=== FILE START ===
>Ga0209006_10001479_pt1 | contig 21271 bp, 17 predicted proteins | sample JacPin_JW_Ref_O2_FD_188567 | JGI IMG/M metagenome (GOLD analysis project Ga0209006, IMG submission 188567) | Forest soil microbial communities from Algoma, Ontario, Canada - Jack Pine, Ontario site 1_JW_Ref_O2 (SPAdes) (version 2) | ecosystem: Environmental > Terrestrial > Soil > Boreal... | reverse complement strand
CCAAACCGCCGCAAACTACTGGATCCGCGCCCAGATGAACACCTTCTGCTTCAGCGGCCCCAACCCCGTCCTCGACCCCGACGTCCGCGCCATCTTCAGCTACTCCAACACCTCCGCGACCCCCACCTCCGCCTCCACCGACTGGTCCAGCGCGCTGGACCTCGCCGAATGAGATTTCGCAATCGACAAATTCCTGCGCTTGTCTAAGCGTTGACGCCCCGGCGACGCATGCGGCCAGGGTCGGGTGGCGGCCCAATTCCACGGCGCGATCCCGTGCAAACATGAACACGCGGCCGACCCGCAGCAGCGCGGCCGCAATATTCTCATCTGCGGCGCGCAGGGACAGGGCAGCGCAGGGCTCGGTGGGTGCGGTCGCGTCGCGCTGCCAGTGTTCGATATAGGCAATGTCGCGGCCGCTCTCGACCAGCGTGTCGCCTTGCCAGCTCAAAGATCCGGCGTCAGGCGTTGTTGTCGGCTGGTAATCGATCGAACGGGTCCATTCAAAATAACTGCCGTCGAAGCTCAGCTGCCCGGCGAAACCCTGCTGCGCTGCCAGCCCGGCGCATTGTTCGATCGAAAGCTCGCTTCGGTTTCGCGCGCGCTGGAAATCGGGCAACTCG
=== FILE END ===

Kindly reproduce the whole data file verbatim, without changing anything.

>Ga0209006_10001479_pt1 | contig 21271 bp, 17 predicted proteins | sample JacPin_JW_Ref_O2_FD_188567 | JGI IMG/M metagenome (GOLD analysis project Ga0209006, IMG submission 188567) | Forest soil microbial communities from Algoma, Ontario, Canada - Jack Pine, Ontario site 1_JW_Ref_O2 (SPAdes) (version 2) | ecosystem: Environmental > Terrestrial > Soil > Boreal... | reverse complement strand
CCAAACCGCCGCAAACTACTGGATCCGCGCCCAGATGAACACCTTCTGCTTCAGCGGCCCCAACCCCGTCCTCGACCCCGACGTCCGCGCCATCTTCAGCTACTCCAACACCTCCGCGACCCCCACCTCCGCCTCCACCGACTGGTCCAGCGCGCTGGACCTCGCCGAATGAGATTTCGCAATCGACAAATTCCTGCGCTTGTCTAAGCGTTGACGCCCCGGCGACGCATGCGGCCAGGGTCGGGTGGCGGCCCAATTCCACGGCGCGATCCCGTGCAAACATGAACACGCGGCCGACCCGCAGCAGCGCGGCCGCAATATTCTCATCTGCGGCGCGCAGGGACAGGGCAGCGCAGGGCTCGGTGGGTGCGGTCGCGTCGCGCTGCCAGTGTTCGATATAGGCAATGTCGCGGCCGCTCTCGACCAGCGTGTCGCCTTGCCAGCTCAAAGATCCGGCGTCAGGCGTTGTTGTCGGCTGGTAATCGATCGAACGGGTCCATTCAAAATAACTGCCGTCGAAGCTCAGCTGCCCGGCGAAACCCTGCTGCGCTGCCAGCCCGGCGCATTGTTCGATCGAAAGCTCGCTTCGGTTTCGCGCGCGCTGGAAATCGGGCAACTCG